It will instead outsource production in emerging markets

Panasonic is backing out of the consumer smartphone market after years of financial losses and the inability to compete with Apple and Samsung.

The company announced that it will no longer make consumer smartphones in the Japanese mobile market, but will instead outsource production in emerging markets. It says it will continue making business phones. 

Panasonic President Kazuhiro Tsuga is working to turn the company around, since it has reported $15 billion USD in losses for the last two financial years combined. He said he's getting rid of any unit that is unable to reach a 5 percent operating margin goal within three years. 

"It's not acceptable for the company to be bleeding red ink like this, so we have to think about ways to develop assets that we do have in a more effective direction," said Tsuga.

Tsuga said that Panasonic's mobile business was projected to lose more than $11.02 billion USD for the current financial year ending March 2014. 

Panasonic was once a big player in mobile. Back in 2001, it was the second-largest handset maker in Japan with over 19 percent of the market. 

But Apple's iPhone and Samsung's Android-powered smartphones have largely taken over, making it difficult for any other companies to compete. Last year, Panasonic had 7 percent of Japanese market share while Apple sat at 25 percent.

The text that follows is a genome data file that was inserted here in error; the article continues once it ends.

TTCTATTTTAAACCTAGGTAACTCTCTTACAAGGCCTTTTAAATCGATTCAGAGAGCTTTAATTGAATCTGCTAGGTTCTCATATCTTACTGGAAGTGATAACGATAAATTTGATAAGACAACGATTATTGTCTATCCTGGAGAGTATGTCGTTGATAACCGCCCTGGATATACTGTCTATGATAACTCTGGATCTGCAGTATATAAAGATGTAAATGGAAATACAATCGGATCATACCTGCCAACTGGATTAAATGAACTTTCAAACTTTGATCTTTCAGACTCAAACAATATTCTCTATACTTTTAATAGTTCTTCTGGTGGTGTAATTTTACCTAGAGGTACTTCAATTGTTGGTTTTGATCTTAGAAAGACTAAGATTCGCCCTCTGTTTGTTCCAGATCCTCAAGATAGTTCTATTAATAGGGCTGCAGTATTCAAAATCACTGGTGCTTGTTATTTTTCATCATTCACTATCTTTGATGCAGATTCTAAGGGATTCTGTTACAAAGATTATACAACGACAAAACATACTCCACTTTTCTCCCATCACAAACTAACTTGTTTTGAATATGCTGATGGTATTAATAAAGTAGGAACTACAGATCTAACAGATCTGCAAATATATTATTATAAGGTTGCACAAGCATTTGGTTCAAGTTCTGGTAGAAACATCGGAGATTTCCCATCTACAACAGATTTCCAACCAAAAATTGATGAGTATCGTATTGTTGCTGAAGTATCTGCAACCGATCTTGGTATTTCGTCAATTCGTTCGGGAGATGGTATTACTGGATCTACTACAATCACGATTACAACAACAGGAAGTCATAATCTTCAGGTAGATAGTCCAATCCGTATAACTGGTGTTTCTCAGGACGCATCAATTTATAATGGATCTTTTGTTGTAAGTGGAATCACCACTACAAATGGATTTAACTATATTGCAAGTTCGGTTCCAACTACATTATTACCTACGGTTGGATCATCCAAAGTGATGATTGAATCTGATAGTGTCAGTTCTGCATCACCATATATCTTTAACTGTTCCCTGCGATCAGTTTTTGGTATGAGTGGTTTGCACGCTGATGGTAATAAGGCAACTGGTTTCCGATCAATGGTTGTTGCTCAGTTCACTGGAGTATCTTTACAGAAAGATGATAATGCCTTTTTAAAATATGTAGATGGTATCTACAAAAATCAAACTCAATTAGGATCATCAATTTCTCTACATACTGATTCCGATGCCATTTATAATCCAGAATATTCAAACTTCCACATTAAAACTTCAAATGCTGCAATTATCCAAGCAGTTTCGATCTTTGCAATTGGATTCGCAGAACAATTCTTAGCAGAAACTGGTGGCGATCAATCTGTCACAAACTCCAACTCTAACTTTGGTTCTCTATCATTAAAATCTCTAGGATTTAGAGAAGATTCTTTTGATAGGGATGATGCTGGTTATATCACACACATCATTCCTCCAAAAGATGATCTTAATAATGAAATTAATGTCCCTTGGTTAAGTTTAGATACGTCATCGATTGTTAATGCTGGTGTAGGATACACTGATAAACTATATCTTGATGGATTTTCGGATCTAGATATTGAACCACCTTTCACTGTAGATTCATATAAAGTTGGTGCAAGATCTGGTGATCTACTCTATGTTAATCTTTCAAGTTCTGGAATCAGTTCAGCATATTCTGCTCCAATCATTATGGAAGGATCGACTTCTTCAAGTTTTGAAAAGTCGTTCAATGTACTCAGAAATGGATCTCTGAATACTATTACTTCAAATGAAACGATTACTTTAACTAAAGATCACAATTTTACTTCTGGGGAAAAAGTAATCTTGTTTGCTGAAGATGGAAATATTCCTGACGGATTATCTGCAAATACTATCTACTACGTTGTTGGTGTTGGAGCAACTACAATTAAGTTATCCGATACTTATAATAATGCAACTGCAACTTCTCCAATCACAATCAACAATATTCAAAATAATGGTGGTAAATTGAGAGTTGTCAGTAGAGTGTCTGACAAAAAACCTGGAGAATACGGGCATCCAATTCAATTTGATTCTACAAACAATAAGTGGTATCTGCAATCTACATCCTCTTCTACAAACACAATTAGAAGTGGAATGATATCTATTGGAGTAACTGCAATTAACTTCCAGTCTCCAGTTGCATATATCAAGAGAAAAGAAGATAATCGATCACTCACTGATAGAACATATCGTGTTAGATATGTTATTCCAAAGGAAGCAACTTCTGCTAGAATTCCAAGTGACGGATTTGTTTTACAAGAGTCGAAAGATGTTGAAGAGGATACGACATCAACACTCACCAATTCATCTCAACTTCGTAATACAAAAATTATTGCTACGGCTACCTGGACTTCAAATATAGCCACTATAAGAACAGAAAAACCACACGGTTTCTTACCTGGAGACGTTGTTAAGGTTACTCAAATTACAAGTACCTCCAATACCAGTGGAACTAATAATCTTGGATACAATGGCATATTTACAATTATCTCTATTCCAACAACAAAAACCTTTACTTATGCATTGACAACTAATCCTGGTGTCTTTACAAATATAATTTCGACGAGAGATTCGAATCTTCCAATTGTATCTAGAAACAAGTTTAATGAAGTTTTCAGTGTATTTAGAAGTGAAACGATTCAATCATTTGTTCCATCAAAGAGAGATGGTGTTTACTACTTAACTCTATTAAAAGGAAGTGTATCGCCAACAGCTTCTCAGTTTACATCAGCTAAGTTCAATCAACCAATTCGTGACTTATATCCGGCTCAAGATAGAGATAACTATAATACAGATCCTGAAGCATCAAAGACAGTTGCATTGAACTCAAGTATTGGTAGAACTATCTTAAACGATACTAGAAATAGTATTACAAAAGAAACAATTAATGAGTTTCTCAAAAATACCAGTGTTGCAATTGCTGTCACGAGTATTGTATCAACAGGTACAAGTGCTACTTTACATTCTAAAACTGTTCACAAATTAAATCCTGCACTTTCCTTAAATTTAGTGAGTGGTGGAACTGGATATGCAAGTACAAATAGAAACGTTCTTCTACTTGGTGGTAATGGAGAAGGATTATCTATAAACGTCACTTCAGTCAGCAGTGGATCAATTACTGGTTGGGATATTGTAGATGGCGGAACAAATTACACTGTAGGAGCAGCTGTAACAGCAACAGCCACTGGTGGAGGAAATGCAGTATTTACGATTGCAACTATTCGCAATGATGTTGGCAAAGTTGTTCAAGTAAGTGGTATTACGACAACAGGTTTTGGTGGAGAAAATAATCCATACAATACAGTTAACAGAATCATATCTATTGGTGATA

To make matters worse, Japan's largest carrier -- NTT DoCoMo Inc -- said it would only promote Sony's flagship Xperia smartphone and the Samsung Galaxy during its summer campaign.

Panasonic certainly isn't the only smartphone maker who is having trouble competing with Apple and Samsung. BlackBerry is in the midst of figuring out how it will restructure its business in response to the lack of enthusiasm for its phones. The company's market share has dropped significantly in recent years, and there are talks of BlackBerry going private and becoming a niche company while selling off other unspecified subsets. T-Mobile even pulled all of its BlackBerry smartphones off its shelves. 

Microsoft and Nokia are trying to battle Apple and Samsung, too. In fact, Microsoft just purchased Nokia's Devices and Services division for $7.2 billion USD in an effort to boost Windows Phone. 

Source: Reuters

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